While economists the world over argue the key to happiness is obtaining and enjoying material development, the small country of Bhutan (known as the Land of the Thunder Dragon) argues that amassing material growth does not necessarily lead to happiness. Upon Bhutan's admission to the United Nations in 1971, their Druk Gyalpo (King) announced "our country's policy is to consolidate our sovereignty to achieve economic self-reliance, prosperity and happiness for our country and people."
While the emphasis is placed on both prosperity and happiness, the latter is considered of more significance. The reigning fourth Druk Gyalpo emphasized less than 10 years ago that for Bhutan "Gross National Happiness," is more important than "Gross National Product."
In Bhutan, the four main pillars of Gross National Happiness are: 1. Equitable and equal socio-economic development, 2. Preservation and promotion of cultural and spiritual heritage, 3. Conservation of environment and, 4. Good governance which is interwoven, complementary, and consistent.
While conventional development models stress economic growth as the ultimate objective, the concept of Gross National Happiness is based on the premise that true development of human society takes place when material and spiritual development occur side by side to complement and reinforce each other.
Now, in case you're thinking this is a "nice" concept that probably works on a commune somewhere in northern California, Bhutan is a county with 634,982 inhabitants and a land area of 38,394 square kilometers - quite a bit bigger than a hippie enclave! Further, the concept of "Gross National Happiness" has greatly enabled Bhutan to create a government dedicated to facilitating community, to reducing the gap between the rich and the poor, and to ensuring good governance and empowerment of her people.
Can such a concept work here in the United States where most people think of money as defining happiness, and this to be directly linked to increased income?
For "The Happiness Initiative," emotions are just one part of happiness. The Happiness Initiative defines happiness as "satisfaction with life," meaning whether you are living the best life for you, and feel your life is worthwhile. They look at the conditions in which we live and satisfaction with our lives. According to Musikanski, "By including the conditions of happiness in a definition of happiness, one acknowledges the internal and external are integrated."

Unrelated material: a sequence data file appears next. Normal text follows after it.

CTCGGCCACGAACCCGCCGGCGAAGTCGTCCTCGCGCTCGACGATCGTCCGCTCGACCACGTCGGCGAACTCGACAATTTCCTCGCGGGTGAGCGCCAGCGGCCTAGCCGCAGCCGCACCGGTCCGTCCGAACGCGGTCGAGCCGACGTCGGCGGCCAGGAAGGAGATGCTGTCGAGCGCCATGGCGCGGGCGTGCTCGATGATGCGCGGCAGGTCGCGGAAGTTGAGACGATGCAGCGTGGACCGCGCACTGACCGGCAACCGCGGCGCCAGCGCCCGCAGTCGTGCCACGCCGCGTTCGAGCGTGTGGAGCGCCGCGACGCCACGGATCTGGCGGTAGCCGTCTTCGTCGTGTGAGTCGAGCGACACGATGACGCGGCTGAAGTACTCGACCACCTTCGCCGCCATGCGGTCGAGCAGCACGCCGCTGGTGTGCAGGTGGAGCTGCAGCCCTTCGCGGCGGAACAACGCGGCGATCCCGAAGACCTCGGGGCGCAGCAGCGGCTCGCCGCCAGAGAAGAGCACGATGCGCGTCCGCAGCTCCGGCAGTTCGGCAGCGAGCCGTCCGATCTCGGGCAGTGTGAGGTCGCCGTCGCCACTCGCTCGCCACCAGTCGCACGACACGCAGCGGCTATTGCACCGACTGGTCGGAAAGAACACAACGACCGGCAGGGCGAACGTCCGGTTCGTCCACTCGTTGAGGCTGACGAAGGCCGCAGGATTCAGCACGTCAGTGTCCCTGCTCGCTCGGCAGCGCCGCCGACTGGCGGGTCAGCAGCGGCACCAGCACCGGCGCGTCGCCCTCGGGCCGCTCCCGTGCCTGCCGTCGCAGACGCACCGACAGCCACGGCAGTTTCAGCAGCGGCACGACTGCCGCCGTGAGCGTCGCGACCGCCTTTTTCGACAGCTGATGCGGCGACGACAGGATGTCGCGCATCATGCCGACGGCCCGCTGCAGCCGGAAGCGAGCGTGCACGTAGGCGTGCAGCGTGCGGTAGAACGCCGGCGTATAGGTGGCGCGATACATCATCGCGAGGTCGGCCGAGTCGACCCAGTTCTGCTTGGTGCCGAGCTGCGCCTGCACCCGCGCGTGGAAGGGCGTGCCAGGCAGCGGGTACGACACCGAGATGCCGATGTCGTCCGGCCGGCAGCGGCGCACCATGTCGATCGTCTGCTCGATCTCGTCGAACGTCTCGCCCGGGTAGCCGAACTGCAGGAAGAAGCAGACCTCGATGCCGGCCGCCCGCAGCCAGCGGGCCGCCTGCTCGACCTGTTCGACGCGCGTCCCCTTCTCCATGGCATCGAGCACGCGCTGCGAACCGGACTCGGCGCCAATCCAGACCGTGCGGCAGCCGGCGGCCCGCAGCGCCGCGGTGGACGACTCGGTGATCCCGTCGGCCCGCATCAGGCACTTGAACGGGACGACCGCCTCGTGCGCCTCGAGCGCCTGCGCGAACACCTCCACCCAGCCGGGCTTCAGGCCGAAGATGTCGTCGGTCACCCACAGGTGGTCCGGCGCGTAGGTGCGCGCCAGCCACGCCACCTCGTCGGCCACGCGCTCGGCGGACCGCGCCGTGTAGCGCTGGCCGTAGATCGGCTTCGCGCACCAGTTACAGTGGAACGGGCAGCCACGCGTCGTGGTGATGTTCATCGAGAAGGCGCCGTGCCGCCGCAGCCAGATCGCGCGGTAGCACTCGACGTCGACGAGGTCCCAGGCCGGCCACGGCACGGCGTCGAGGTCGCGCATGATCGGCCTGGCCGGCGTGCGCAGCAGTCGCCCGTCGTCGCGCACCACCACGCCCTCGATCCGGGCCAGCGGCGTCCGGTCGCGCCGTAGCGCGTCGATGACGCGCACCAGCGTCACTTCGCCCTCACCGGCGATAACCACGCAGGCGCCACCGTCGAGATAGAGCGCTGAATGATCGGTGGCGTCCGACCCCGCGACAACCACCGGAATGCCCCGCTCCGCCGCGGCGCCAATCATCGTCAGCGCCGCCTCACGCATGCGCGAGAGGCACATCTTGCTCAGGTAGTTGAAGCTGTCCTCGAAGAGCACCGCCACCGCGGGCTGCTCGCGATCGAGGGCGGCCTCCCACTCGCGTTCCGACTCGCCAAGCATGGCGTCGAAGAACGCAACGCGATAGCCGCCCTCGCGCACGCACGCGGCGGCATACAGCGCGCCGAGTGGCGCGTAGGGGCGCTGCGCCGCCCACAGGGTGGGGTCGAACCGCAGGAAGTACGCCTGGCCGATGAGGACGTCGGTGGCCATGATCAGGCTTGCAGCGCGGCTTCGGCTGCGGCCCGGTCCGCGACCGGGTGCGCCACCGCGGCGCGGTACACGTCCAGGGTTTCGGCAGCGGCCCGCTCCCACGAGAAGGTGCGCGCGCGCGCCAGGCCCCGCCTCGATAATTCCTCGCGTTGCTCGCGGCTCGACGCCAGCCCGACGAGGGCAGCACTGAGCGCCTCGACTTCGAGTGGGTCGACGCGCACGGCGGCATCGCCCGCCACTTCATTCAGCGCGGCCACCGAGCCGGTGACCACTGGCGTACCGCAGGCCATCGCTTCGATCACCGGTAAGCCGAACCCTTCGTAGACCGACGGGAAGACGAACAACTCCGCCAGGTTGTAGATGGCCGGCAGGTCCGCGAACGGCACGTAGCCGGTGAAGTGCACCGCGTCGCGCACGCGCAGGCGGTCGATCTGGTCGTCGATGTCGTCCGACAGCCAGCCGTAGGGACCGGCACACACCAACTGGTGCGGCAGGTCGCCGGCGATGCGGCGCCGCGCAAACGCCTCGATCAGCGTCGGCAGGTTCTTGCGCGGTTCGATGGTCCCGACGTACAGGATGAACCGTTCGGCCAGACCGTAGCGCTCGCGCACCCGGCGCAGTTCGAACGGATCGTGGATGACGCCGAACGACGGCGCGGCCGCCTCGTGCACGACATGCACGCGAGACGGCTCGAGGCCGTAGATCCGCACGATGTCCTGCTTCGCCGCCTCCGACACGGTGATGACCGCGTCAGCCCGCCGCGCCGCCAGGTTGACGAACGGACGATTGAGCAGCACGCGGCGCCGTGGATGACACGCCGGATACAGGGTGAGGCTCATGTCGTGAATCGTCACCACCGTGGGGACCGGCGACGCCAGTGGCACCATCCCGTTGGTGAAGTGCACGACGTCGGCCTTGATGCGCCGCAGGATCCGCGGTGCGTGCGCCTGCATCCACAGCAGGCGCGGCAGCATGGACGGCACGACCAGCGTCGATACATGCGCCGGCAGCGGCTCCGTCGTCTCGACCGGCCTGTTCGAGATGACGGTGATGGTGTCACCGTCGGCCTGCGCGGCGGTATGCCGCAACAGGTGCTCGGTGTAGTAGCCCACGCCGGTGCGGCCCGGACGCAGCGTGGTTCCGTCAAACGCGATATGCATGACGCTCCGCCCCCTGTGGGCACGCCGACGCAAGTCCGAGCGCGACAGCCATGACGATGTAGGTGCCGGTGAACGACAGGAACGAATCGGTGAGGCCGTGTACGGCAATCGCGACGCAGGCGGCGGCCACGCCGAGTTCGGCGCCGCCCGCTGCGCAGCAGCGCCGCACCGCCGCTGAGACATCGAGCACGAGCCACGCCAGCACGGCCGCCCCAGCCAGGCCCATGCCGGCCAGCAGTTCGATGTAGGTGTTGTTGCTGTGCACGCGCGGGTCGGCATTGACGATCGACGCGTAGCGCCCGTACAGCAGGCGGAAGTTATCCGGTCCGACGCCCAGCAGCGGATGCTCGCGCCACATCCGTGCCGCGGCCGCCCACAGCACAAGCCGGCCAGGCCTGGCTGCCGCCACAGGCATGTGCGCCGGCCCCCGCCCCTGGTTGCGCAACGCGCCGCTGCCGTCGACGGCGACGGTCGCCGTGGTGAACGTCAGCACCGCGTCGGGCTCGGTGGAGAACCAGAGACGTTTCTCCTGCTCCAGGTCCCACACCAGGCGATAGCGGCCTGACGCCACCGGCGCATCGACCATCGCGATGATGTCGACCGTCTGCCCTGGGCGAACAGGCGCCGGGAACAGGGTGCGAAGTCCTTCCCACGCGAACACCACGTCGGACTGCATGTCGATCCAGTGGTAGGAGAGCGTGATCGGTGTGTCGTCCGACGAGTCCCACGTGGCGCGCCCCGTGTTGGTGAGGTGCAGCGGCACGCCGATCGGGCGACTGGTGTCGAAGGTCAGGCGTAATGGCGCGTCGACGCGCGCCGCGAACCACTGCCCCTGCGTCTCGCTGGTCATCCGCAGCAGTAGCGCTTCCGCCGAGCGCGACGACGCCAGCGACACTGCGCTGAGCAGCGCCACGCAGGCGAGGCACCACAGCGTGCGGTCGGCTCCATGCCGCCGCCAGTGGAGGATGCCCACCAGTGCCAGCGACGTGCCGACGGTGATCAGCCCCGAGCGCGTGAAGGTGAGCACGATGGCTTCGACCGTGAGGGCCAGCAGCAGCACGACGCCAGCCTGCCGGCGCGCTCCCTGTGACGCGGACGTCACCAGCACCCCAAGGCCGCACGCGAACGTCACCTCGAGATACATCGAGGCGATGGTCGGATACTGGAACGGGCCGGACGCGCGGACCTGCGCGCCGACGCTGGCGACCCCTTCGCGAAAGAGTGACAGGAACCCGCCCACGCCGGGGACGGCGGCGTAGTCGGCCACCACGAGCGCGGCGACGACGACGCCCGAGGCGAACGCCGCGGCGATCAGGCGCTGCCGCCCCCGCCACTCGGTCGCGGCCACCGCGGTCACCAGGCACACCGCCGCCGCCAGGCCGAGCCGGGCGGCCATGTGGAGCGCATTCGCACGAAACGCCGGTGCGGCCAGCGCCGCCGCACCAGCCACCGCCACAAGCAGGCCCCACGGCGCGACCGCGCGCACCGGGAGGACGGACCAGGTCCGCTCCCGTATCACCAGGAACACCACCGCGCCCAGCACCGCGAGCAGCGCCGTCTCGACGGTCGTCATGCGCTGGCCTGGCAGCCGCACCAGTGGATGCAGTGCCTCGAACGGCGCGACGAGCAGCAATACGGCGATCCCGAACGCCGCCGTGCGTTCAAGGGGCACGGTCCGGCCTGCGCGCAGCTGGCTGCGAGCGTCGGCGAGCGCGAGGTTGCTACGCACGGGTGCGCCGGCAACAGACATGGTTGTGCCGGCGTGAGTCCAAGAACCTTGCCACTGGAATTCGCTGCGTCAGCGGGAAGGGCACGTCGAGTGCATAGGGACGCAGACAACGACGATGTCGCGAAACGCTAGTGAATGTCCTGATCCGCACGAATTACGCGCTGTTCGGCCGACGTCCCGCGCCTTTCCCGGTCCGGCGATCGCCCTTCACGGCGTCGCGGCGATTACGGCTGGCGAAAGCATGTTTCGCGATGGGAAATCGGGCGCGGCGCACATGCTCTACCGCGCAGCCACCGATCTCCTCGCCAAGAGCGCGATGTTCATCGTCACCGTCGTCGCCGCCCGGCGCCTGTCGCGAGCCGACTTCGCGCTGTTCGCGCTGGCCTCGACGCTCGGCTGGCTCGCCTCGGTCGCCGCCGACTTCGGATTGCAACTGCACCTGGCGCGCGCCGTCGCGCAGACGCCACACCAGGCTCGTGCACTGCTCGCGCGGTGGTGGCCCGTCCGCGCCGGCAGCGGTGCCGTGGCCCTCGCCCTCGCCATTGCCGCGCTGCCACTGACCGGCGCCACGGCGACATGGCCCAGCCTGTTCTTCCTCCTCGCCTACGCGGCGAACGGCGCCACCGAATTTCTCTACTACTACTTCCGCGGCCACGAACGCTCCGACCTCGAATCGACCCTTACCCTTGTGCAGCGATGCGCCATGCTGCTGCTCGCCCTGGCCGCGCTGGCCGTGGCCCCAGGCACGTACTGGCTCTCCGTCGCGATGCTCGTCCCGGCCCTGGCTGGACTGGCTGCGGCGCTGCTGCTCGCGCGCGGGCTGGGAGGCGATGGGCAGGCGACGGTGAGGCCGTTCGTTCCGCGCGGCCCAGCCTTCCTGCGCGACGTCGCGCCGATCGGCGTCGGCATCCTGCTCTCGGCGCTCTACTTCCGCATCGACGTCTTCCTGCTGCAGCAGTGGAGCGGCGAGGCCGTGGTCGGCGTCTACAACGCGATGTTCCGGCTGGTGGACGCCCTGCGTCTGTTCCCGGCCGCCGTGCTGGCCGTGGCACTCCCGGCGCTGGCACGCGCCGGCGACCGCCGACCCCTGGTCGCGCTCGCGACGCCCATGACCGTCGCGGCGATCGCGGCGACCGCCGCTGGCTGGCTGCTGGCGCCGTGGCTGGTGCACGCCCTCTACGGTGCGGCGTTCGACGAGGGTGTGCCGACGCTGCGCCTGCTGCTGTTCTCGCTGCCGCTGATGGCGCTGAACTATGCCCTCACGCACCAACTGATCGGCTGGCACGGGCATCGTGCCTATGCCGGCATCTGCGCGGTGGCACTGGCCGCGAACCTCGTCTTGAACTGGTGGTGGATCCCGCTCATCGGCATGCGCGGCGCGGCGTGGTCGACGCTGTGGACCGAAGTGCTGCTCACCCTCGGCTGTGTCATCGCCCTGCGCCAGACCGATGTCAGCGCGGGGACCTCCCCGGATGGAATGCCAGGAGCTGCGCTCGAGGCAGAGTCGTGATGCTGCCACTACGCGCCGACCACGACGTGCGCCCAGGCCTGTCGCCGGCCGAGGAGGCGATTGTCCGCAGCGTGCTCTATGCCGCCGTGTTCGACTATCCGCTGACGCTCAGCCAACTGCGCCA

Working with a team of researchers led by Dr. Ryan Howell at San Francisco State University's Personality and Wellbeing Lab, the Happiness Initiative developed a survey. It is a set of scientifically validated questions most likely to accurately predict conditions of wellbeing. Dr. Howell kept the nine domains measured by Bhutan and added a tenth, workplace experience, identified as an essential condition of wellbeing by Gallup and others.
When you look at your own happiness, you need to see if you have balance or imbalance in your life that fosters or undermines your affect and satisfaction with life. The conditions of happiness the Happiness Initiative uses to define happiness (along with affect and satisfaction with life!) are:
- Material Well-being - Evaluates individual and family income, financial security, the level of debt, employment security, and the quality of housing.
- Physical Health - Measures the effectiveness of health policies, with criteria such as self-rated health, disability, patterns of risk behavior, exercise, sleep, nutrition, etc.
- Time Balance - Looks at the use of time as one of the most significant factors in quality of life, especially time for recreation and socializing with family and friends. A balanced management of time is evaluated, including time spent in traffic jams, at work and in educational activities.
- Psychological Well-being - Assesses the degree of satisfaction and optimism in individual life. The indicators analyze self-esteem, sense of competence, stress, spiritual activities and prevalence of positive and negative emotions.
- Education and Learning - Considers factors such as participation in formal and informal education, development of skills and capabilities, involvement in children's education, values education and environmental education.
- Cultural Vitality - Evaluates local traditions, festival, core values, participation in cultural events, opportunities to develop artistic skills and discrimination due to religion, race or gender.
- Environmental Quality - Measures the perception of citizens about the quality of their water, air, soil, forest cover, biodiversity, etc. The indicators include access to green areas and system of waste management and transportation.
- Governance - Assesses how the population views the government, the media, the judiciary, the electoral system, and the police, in terms of responsibility, honesty and transparency. It also measures involvement of citizens in community decisions and political processes.
- Community Vitality - Focuses on relationships and interactions. It examines the level of confidence, the sense of belonging, the vitality of affectionate relationships, safety at home and in the community, and the practice of giving and volunteering.
- Workplace Experience - Evaluates employment satisfaction, work-life balance, job conditions, productivity and compensation.
Empowered by this data, anyone anywhere can revitalize and reframe the debate and provoke richer, broader conversation on a local and national level about what really should guide policy makers in governing our country.